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Ajai Chari, MD, discusses the recent approval of belantamab mafodotin in relapsed/refractory multiple myeloma and other emerging agents under exploration in the space.
Multiple investigational agents, including antibody-drug conjugates (ADCs), bispecific T-cell engagers (BiTEs), and cereblon E3 ligase modulators (CELMoDs), are gaining ground in the treatment of patients with relapsed/refractory multiple myeloma, according to Ajai Chari, MD.
"It is a very exciting time in relapsed/refractory multiple myeloma with many novel drugs being investigated," Chari said. "It seems like every day our table of approved drugs becomes obsolete because yet another drug has been approved."
One such approval was that of belantamab mafodotin-blmf (Blenrep), which received regulatory approval from the FDA on August 5, 2020, for use in patients with relapsed/refractory multiple myeloma who have received 4 prior therapies including an immunomodulatory drug (IMiD), a proteasome inhibitor, and an anti-CD38 antibody.1
The regulatory decision was based on findings from the phase 2 DREAMM-2 trial in which the recommended 2.5 mg/kg dose of belantamab mafodotin induced an overall response rate (ORR) of 31%. Patients who received the ADC at a 3.4 mg/kg had an ORR of 34%.2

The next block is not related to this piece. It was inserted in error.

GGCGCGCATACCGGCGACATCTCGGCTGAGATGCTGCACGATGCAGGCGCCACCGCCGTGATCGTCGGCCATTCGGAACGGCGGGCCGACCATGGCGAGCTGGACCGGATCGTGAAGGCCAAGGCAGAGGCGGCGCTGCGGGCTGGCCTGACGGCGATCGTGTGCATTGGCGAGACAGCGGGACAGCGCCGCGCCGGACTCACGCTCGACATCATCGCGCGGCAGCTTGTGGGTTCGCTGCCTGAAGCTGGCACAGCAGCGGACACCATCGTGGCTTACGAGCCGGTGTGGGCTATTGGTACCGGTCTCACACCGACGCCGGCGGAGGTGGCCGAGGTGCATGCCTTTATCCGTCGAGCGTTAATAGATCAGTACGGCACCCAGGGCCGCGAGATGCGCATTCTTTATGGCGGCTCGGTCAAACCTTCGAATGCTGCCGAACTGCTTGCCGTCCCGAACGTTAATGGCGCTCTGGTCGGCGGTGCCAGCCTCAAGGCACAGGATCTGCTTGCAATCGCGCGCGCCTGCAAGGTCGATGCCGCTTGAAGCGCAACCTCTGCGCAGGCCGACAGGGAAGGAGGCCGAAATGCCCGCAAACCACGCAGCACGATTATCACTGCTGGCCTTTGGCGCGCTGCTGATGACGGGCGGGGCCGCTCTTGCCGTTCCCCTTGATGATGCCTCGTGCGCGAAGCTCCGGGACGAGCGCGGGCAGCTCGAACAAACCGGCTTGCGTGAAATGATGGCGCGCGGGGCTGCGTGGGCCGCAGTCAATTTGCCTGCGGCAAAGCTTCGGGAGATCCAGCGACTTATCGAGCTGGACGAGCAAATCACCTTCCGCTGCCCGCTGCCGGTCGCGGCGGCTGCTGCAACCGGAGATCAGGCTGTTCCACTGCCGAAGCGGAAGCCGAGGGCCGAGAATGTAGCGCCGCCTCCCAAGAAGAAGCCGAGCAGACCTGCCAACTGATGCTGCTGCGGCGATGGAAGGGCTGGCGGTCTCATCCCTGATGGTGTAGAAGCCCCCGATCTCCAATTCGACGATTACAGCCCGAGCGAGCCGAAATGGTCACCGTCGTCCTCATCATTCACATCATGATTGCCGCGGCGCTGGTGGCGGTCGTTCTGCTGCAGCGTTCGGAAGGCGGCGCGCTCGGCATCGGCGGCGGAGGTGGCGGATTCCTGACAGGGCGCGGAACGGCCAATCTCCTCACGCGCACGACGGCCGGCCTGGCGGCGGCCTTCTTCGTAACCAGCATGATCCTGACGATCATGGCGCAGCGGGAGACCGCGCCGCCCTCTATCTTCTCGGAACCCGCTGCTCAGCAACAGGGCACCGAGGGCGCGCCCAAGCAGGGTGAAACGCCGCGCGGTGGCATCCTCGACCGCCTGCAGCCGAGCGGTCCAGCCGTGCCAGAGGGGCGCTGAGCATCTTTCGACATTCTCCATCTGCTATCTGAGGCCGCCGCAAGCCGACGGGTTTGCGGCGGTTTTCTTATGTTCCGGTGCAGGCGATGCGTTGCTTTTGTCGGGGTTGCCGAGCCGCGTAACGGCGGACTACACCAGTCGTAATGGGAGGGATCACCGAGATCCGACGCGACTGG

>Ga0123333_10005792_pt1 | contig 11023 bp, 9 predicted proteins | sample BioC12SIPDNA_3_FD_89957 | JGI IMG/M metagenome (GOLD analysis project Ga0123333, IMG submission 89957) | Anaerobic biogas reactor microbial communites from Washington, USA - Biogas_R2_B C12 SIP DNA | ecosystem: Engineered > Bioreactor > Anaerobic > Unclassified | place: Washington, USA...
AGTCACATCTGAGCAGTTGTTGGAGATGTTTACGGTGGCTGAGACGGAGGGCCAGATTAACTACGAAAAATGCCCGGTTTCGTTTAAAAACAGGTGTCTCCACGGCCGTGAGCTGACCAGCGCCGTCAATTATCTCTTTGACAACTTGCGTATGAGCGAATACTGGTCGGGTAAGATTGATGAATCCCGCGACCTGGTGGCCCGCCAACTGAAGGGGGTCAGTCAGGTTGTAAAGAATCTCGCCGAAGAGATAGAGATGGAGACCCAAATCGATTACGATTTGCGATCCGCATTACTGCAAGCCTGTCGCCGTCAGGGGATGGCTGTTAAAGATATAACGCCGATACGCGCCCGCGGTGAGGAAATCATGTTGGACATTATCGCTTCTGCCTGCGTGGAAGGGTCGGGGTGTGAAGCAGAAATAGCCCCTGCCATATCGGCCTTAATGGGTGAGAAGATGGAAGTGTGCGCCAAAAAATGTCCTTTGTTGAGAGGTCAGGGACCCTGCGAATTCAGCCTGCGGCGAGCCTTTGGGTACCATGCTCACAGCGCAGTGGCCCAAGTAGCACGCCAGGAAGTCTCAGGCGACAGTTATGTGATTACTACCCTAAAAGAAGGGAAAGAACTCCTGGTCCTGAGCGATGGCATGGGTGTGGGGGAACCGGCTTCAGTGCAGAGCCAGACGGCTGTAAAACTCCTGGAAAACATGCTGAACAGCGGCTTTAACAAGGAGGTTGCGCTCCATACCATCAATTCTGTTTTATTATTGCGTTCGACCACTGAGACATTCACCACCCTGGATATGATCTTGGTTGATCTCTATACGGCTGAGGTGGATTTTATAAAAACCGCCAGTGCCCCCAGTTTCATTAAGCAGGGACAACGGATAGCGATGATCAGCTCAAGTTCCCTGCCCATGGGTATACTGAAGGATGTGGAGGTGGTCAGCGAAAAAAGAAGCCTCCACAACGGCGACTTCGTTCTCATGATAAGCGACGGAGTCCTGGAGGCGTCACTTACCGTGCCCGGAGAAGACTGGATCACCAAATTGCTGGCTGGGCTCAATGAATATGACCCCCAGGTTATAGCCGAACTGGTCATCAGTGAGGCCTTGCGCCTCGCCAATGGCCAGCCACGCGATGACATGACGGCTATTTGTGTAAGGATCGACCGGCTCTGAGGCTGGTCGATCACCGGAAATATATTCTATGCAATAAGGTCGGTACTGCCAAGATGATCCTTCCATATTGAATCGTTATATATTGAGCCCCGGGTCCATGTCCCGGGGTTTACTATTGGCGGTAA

Beyond ADCs, BiTEs such as AMG 420, CC-93269, and teclistamab (JNJ-64007957), are also being explored. Results from a first-in-human study of AMG420 showed a response rate of 70%.3 Moreover, in phase 1 trials, CC-9329 elicited an overall response rate (ORR) of 43.3%,4 while teclistamab showed an ORR of 67%.5
CELMoDs have also emerged in the treatment landscape in recent years. Iberdomide (formerly CC-220) was found to have antitumor activity when combined with dexamethasone in heavily pretreated patients with relapsed/refractory disease, eliciting an ORR of 32.2%,6 while CC-92480 plus dexamethasone was found to result in an ORR of 21.1% in a comparable population.7